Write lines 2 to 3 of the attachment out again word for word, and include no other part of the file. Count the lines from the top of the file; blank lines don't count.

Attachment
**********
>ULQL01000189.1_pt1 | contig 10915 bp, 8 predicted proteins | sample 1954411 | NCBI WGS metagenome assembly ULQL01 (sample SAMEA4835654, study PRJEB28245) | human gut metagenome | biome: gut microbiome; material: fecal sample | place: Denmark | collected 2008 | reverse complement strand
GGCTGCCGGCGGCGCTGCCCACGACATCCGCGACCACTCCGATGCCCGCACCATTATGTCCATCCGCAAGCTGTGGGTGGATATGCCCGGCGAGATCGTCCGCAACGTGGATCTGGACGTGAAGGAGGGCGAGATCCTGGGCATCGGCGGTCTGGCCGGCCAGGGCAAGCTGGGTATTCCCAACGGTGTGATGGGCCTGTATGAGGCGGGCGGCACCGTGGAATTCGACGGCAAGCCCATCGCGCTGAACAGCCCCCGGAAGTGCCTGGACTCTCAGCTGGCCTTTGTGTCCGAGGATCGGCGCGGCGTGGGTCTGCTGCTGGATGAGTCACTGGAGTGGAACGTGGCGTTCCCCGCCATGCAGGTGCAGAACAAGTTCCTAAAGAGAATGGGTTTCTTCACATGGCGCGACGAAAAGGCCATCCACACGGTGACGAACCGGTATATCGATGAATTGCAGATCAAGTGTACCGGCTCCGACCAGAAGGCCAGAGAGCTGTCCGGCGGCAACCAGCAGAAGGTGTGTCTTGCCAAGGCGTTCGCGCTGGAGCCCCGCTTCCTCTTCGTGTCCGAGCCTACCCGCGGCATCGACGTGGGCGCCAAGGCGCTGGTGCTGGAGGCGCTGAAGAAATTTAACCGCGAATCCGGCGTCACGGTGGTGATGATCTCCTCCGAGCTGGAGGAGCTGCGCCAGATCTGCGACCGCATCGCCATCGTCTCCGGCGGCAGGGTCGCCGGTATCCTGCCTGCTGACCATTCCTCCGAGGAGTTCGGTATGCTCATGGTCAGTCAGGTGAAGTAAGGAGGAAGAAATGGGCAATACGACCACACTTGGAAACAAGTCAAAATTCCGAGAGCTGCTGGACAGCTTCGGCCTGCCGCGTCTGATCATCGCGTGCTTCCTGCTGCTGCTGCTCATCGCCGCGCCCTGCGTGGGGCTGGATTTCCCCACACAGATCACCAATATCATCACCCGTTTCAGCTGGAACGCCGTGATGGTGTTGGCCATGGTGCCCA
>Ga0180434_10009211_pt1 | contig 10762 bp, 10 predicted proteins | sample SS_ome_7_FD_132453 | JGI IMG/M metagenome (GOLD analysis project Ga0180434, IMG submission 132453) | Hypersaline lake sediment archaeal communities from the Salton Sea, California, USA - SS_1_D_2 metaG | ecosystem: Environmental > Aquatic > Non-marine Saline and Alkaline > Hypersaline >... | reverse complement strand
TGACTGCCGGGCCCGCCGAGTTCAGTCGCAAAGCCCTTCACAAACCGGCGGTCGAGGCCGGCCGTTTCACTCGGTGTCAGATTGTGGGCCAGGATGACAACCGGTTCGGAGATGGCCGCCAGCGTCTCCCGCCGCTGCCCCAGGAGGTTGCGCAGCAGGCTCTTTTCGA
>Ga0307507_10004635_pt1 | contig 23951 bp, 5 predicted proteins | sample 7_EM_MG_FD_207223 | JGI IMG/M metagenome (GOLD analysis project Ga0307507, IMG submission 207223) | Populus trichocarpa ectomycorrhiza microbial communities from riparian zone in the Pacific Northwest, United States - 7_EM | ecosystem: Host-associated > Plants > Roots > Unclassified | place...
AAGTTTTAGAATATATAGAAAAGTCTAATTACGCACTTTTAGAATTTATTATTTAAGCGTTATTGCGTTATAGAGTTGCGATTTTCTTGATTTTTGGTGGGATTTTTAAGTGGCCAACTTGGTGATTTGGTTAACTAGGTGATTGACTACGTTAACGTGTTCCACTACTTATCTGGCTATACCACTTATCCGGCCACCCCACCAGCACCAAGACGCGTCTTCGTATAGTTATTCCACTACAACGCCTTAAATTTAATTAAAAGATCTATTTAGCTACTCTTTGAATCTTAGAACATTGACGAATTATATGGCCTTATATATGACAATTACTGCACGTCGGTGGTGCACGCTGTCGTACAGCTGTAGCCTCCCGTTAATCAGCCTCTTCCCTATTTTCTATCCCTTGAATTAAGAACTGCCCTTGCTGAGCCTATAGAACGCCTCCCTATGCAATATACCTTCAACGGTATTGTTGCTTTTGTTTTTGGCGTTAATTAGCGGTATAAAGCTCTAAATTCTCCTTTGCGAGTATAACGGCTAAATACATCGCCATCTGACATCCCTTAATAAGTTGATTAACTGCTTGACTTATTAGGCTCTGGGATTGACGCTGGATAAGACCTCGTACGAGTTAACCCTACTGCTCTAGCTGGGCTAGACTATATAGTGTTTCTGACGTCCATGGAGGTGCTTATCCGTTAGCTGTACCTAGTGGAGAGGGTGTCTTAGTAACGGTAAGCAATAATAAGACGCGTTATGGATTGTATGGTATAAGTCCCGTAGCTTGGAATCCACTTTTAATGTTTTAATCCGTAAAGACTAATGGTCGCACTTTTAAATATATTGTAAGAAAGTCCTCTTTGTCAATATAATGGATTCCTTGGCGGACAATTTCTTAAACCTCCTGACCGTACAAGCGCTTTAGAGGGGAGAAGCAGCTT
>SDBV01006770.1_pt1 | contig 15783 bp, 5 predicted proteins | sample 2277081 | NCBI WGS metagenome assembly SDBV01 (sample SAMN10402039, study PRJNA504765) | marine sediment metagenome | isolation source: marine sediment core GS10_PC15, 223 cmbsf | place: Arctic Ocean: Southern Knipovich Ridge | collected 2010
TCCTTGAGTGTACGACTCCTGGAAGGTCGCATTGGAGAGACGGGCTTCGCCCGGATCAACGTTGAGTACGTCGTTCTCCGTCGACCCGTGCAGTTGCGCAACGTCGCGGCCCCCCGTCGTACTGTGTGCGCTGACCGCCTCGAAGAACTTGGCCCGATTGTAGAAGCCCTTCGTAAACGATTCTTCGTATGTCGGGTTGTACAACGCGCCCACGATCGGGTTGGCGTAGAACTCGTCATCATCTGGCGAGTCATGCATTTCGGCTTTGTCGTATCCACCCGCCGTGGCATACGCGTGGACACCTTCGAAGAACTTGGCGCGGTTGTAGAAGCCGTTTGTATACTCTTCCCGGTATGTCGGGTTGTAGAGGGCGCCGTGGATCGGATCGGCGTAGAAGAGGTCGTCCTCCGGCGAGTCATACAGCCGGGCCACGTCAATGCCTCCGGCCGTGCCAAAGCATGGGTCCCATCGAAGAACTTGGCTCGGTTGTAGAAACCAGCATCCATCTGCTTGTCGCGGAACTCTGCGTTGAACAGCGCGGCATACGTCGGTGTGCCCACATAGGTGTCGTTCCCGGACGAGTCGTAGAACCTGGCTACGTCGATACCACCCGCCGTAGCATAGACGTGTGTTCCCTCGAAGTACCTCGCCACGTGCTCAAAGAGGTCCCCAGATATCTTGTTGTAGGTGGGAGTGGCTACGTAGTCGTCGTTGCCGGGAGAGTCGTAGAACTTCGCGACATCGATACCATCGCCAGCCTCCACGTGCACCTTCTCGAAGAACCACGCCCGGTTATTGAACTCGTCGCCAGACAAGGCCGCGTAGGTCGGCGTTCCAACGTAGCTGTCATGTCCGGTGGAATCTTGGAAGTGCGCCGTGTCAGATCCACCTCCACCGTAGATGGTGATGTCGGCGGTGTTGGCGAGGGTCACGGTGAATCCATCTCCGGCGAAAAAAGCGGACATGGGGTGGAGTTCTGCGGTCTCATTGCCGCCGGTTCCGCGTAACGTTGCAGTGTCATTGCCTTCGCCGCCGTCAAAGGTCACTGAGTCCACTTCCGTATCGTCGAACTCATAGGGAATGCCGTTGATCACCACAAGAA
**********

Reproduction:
GGCTGCCGGCGGCGCTGCCCACGACATCCGCGACCACTCCGATGCCCGCACCATTATGTCCATCCGCAAGCTGTGGGTGGATATGCCCGGCGAGATCGTCCGCAACGTGGATCTGGACGTGAAGGAGGGCGAGATCCTGGGCATCGGCGGTCTGGCCGGCCAGGGCAAGCTGGGTATTCCCAACGGTGTGATGGGCCTGTATGAGGCGGGCGGCACCGTGGAATTCGACGGCAAGCCCATCGCGCTGAACAGCCCCCGGAAGTGCCTGGACTCTCAGCTGGCCTTTGTGTCCGAGGATCGGCGCGGCGTGGGTCTGCTGCTGGATGAGTCACTGGAGTGGAACGTGGCGTTCCCCGCCATGCAGGTGCAGAACAAGTTCCTAAAGAGAATGGGTTTCTTCACATGGCGCGACGAAAAGGCCATCCACACGGTGACGAACCGGTATATCGATGAATTGCAGATCAAGTGTACCGGCTCCGACCAGAAGGCCAGAGAGCTGTCCGGCGGCAACCAGCAGAAGGTGTGTCTTGCCAAGGCGTTCGCGCTGGAGCCCCGCTTCCTCTTCGTGTCCGAGCCTACCCGCGGCATCGACGTGGGCGCCAAGGCGCTGGTGCTGGAGGCGCTGAAGAAATTTAACCGCGAATCCGGCGTCACGGTGGTGATGATCTCCTCCGAGCTGGAGGAGCTGCGCCAGATCTGCGACCGCATCGCCATCGTCTCCGGCGGCAGGGTCGCCGGTATCCTGCCTGCTGACCATTCCTCCGAGGAGTTCGGTATGCTCATGGTCAGTCAGGTGAAGTAAGGAGGAAGAAATGGGCAATACGACCACACTTGGAAACAAGTCAAAATTCCGAGAGCTGCTGGACAGCTTCGGCCTGCCGCGTCTGATCATCGCGTGCTTCCTGCTGCTGCTGCTCATCGCCGCGCCCTGCGTGGGGCTGGATTTCCCCACACAGATCACCAATATCATCACCCGTTTCAGCTGGAACGCCGTGATGGTGTTGGCCATGGTGCCCA
>Ga0180434_10009211_pt1 | contig 10762 bp, 10 predicted proteins | sample SS_ome_7_FD_132453 | JGI IMG/M metagenome (GOLD analysis project Ga0180434, IMG submission 132453) | Hypersaline lake sediment archaeal communities from the Salton Sea, California, USA - SS_1_D_2 metaG | ecosystem: Environmental > Aquatic > Non-marine Saline and Alkaline > Hypersaline >... | reverse complement strand